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The spin-one quantum states belong to $\mathbb{C}^3$, with a set of orthonormal bases taken as the spin component along a direction, which would correspond to the direction of the magnetic fild gradient in a Stern-Gerlach apparatus. So we have a sample space (observable) with clear physics for each direction; but any $SU(3)$ transformation turns a sample space into another, leaving plenty of room for other observables - check the Gell-Mann matrices.

The question is: if a massive elementary particle ($W^\pm$, $Z^0$) is described intrinsically (by itself) with $\mathbb{C}^3$, what do the rest of sample spaces, the "observables" not identified with a spin projection, stand for? I consider the case of nonzero mass just to put aside the issues of the speed of light limit, but massless gauge fields should be understood as well.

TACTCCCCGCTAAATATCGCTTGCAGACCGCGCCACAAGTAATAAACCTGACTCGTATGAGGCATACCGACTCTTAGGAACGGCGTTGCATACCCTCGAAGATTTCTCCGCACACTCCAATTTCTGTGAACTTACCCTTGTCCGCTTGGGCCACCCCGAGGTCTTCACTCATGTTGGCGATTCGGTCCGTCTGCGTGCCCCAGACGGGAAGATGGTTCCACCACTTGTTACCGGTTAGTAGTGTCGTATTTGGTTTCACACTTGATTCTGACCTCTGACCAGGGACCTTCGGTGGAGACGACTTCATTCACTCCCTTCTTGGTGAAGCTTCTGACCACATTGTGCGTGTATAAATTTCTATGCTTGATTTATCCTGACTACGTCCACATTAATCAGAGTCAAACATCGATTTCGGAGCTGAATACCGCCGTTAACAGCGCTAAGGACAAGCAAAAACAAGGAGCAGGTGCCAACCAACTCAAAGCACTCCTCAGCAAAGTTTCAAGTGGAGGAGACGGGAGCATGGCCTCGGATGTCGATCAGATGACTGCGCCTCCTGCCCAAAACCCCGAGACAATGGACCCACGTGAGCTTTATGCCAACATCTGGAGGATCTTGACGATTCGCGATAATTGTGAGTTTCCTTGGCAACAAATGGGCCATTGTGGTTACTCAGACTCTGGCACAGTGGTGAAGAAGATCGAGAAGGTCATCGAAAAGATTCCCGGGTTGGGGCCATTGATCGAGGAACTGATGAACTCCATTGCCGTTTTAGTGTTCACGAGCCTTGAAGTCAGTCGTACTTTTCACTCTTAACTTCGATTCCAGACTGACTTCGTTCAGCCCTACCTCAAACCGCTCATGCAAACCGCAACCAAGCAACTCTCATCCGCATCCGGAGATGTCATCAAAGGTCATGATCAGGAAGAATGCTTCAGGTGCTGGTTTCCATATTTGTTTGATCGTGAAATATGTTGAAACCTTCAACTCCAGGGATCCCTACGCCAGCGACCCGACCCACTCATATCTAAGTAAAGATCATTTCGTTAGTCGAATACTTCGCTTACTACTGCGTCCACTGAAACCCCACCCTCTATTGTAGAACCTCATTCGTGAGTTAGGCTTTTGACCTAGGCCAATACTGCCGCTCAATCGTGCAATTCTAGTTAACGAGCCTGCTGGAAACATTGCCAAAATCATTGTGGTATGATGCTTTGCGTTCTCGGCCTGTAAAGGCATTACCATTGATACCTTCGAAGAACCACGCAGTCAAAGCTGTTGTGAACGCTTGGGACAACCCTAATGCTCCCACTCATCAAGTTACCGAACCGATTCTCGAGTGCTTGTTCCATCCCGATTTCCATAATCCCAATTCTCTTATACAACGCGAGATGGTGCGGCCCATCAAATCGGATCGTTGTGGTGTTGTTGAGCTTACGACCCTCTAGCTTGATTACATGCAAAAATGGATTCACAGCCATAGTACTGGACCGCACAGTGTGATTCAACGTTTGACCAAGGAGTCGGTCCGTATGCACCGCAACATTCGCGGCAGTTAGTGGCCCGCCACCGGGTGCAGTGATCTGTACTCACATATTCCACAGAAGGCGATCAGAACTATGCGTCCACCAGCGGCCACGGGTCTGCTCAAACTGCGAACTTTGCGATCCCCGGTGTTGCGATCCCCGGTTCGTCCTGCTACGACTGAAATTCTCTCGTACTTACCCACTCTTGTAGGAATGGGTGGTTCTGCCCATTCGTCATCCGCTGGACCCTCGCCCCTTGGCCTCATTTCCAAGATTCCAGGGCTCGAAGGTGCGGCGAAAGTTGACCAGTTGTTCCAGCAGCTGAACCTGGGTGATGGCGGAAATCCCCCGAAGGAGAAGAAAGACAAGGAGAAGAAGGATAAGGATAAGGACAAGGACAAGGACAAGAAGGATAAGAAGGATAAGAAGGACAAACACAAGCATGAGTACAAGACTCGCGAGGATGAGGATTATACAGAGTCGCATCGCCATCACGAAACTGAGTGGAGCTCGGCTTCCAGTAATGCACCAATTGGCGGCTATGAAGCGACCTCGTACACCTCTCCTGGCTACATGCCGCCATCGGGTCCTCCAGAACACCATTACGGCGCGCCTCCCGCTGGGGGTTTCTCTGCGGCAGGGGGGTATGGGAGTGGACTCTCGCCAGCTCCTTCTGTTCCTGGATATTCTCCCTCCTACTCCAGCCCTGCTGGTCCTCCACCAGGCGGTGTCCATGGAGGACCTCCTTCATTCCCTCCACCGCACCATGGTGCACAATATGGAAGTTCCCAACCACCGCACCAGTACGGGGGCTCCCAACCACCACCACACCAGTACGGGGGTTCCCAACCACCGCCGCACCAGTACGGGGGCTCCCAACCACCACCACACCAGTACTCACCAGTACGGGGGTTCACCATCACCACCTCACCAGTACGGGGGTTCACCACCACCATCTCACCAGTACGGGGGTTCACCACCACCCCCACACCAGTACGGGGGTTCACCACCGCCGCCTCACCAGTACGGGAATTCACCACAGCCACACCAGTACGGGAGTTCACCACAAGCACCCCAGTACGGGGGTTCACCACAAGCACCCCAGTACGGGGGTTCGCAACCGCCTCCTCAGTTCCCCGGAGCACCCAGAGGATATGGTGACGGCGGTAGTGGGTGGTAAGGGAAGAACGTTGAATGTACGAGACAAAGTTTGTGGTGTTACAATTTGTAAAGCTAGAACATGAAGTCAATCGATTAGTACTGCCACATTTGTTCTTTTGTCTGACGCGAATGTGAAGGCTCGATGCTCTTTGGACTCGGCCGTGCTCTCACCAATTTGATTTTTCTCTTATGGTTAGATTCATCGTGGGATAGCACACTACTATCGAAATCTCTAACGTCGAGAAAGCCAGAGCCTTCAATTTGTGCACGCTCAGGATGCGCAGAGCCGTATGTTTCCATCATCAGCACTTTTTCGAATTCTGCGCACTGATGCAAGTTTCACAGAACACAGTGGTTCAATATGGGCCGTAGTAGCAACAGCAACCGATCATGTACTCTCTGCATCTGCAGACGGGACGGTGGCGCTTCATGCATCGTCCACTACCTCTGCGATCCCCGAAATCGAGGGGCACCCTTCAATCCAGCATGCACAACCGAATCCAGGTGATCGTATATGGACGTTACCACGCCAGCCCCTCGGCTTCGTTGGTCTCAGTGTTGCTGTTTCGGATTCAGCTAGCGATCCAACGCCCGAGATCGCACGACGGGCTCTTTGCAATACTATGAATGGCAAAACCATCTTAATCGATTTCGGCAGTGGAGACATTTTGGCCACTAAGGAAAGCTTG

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I think this problem is connected to the fact that all known massive elementary particles are spin-half - with $SU(2)$ representing rotations, all sample spaces are spin projections - or zero, except the electroweak massive bosons, being these formulated as massless gauge fields.

An intrinsic quantum state space - with all sample spaces representing intrinsic properties - cannot be assigned to an elementary massive particle with spin greater than $\tfrac{1}{2}$, such kind of particles do not make sense by themselves; one has to consider at least a decay or "vertex" event, add more elements to the scenario.

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